FREEMAN v. The STATE.
Kenneth Freeman was convicted by a jury on charges of aggravated assault, possession of a firearm during the commission of a crime, and possession of a firearm by a convicted felon. His motion for new trial was denied, and he appeals. We find no error, and we affirm.
1. Freeman contends the evidence was insufficient to convict him. We do not agree. The victim unequivocally identified Freeman as the man who drove up beside his car, asked him who he had just visited, and shot at the victim, damaging the victim's car, after the victim told him the name of the woman whose home he had just left. One of the occupants of the home, the mother of the woman visited by the victim, testified that a man she recognized as Freeman called her home shortly after he had left and told her he had “shot the guy [who] just left my house.” Although this witness testified during the hearing on Freeman's motion for new trial that she was no longer 100 percent certain that the caller was Freeman, the victim's testimony alone was sufficient to convict Freeman. See, e.g., McDowell v. State, 239 Ga.App. 667, 670(2), 522 S.E.2d 44 (1999).
2. Freeman contends the trial court erred in granting the State's oral motion in limine to exclude the testimony of an alleged alibi witness. On the morning of trial, defense counsel informed the trial court that although he had “been appointed for some time” on Freeman's case and had “talked to him a number of times,” just the day before Freeman first told him about an “alleged alibi witness.” According to defense counsel, this witness would have testified that on the date of the incident at issue, Freeman was with her at the hospital. The prosecutor pointed out, and the record shows, that the State had presented defense counsel a written demand pursuant to OCGA § 17-16-5(a) for notice of alibi witnesses nearly a year before trial. The State moved in limine to prevent the witness's testimony on the ground that it would be prejudicial.
Before ruling on the State's motion, the court instructed the prosecutor to talk with the witness to “find out, if, in fact, it truly prejudices the State's case.” Upon doing so, the prosecutor stated that the witness told him she was in the hospital on the date of the incident,1 “[t]hat she was there for five and a half days and that the Defendant was with her around the clock, twenty-four hours a day.” The prosecutor argued that if he had learned about this witness “in a timely fashion,” he would have tried to verify this alleged testimony with witnesses from the hospital but that he could not “ do that at this point.” The court granted the State's motion to exclude the witness's testimony.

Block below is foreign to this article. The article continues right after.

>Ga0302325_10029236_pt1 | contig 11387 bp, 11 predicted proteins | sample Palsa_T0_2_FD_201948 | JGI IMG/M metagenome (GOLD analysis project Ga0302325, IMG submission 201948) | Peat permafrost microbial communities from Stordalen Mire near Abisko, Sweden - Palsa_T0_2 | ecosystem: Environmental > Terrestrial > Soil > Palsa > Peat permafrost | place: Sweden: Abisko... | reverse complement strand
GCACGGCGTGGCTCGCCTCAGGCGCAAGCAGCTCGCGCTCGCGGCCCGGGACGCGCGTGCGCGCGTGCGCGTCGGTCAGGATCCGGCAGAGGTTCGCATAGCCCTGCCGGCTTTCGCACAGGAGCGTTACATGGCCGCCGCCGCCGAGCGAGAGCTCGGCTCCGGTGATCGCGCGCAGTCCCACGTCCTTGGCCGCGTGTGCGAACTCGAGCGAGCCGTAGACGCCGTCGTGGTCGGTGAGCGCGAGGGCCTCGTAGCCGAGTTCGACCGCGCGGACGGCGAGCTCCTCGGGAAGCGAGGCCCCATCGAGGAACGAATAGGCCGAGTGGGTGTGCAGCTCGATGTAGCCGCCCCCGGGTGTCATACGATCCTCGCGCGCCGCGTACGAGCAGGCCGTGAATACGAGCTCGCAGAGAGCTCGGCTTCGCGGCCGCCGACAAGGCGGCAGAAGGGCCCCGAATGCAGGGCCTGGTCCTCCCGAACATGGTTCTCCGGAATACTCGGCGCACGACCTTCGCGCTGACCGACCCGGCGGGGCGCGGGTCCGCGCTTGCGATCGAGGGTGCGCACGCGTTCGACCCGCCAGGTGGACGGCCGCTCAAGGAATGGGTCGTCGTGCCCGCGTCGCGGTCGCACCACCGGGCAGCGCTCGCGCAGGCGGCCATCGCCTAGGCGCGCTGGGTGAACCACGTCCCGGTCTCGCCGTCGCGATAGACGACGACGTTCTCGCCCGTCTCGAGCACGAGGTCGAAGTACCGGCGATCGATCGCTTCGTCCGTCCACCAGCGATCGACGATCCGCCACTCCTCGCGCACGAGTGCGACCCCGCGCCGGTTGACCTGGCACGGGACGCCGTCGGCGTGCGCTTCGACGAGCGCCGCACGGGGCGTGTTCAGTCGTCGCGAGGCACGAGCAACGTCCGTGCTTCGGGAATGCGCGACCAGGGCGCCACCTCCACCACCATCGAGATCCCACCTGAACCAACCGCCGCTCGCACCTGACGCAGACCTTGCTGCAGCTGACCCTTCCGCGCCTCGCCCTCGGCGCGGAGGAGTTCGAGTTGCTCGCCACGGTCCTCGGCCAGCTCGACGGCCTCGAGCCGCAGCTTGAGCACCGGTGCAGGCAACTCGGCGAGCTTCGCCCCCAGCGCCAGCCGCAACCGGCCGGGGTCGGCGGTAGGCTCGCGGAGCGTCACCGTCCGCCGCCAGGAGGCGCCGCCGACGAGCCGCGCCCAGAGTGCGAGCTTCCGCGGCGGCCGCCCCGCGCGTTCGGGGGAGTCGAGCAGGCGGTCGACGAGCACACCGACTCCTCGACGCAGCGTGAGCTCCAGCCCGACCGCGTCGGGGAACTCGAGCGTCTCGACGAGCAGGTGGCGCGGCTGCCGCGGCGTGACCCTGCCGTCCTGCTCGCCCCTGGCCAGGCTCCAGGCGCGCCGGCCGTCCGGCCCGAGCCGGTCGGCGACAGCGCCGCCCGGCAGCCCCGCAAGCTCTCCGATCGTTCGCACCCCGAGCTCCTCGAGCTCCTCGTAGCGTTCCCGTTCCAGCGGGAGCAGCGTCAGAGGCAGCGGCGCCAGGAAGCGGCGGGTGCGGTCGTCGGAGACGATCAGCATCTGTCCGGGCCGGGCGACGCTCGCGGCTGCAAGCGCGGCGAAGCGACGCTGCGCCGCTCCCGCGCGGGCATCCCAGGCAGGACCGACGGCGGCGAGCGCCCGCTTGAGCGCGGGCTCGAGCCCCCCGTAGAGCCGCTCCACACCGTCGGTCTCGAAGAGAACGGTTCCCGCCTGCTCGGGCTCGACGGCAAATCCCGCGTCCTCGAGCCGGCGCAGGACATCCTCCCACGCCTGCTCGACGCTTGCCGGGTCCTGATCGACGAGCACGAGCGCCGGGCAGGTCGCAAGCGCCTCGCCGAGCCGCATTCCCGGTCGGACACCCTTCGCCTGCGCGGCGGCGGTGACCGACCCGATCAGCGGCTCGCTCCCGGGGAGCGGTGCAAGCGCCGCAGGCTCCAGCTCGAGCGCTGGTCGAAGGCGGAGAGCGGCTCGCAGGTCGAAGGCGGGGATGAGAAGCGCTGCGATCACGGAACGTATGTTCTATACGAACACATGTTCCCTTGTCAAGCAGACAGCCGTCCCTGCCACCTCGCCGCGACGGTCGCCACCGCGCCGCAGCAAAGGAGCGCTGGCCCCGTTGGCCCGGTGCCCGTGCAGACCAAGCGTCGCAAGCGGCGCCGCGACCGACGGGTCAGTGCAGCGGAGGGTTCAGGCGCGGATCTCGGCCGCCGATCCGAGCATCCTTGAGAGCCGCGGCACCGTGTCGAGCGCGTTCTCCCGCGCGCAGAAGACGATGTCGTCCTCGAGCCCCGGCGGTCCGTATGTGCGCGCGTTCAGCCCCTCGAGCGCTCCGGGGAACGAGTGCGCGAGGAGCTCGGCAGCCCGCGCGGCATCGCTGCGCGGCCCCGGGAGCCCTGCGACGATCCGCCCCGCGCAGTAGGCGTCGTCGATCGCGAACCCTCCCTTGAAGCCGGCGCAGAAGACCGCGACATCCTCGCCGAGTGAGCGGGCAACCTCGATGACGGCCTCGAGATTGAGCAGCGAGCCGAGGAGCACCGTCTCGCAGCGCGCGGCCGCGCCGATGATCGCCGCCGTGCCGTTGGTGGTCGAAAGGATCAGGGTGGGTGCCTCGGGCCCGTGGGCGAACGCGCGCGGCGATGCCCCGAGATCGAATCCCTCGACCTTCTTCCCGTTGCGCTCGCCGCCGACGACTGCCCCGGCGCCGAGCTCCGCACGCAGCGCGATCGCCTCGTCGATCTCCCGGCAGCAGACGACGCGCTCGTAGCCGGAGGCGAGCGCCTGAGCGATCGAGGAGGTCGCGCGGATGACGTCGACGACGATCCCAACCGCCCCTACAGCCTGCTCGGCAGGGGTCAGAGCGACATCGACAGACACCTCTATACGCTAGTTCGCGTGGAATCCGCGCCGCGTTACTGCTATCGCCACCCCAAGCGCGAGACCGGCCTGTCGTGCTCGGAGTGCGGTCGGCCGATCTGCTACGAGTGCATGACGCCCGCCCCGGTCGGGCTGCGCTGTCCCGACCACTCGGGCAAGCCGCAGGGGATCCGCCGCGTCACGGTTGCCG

We find no error. Under OCGA § 17-16-6, a trial court may prohibit a defendant from presenting a witness not properly disclosed, “upon a showing of prejudice and bad faith.” Freeman presumably knew about the alleged alibi witness but failed to disclose her name to defense counsel until the day before trial, and the only excuse defense counsel offered for Freeman's failure to notify him of the witness was that Freeman had “been in the system.” Prejudice to the State in such a circumstance is clear: “[T]he [S]tate is denied the ten days authorized by law in which to investigate and refute the alleged alibi, and the development of such evidence is clearly hampered, if not rendered impossible.” Todd v. State, 230 Ga.App. 849, 854(3)(b), 498 S.E.2d 142 (1998), overruled on other grounds, Johnson v. State, 272 Ga. 468, 532 S.E.2d 377 (2000). Freeman had nearly a year before trial in which to inform his attorney about the existence of the alleged alibi witness, and he offered no justification or valid excuse for his failure to do so. Under these circumstances, evidence was presented authorizing a finding that Freeman acted in bad faith and that his actions prejudiced the State. We therefore cannot say the trial court abused its discretion in granting the State's motion in limine. See Todd, supra; Davis v. State, 226 Ga.App. 83, 84-85(1), 485 S.E.2d 508 (1997).
3. In his final enumeration of error, Freeman contends the prosecutor made improper reference in closing argument to the fact that Freeman “may get prison time or probation.” A review of the transcript shows that the prosecutor did not violate OCGA § 17-8-76(a), which prohibits argument that a defendant may not suffer the full penalty imposed by law as a result of being pardoned or paroled or receiving other clemency. The transcript clearly shows that the prosecutor simply argued to the jury that it was not to consider punishment, including whether Freeman received “prison time or probation.” The prosecutor also argued to the jury that if any juror attempted to consider such matters, that juror should be reported to the court. We find no merit in this contention. See generally Berrian v. State, 139 Ga.App. 571, 572-573(1), 228 S.E.2d 737 (1976).
1. The prosecutor stated that the witness told him she was in the hospital during the week “that the 8th fell on.” Presumably, this is a reference to the date of the incident at issue here.
SMITH, Presiding Judge.
JOHNSON, C.J., and PHIPPS, J., concur.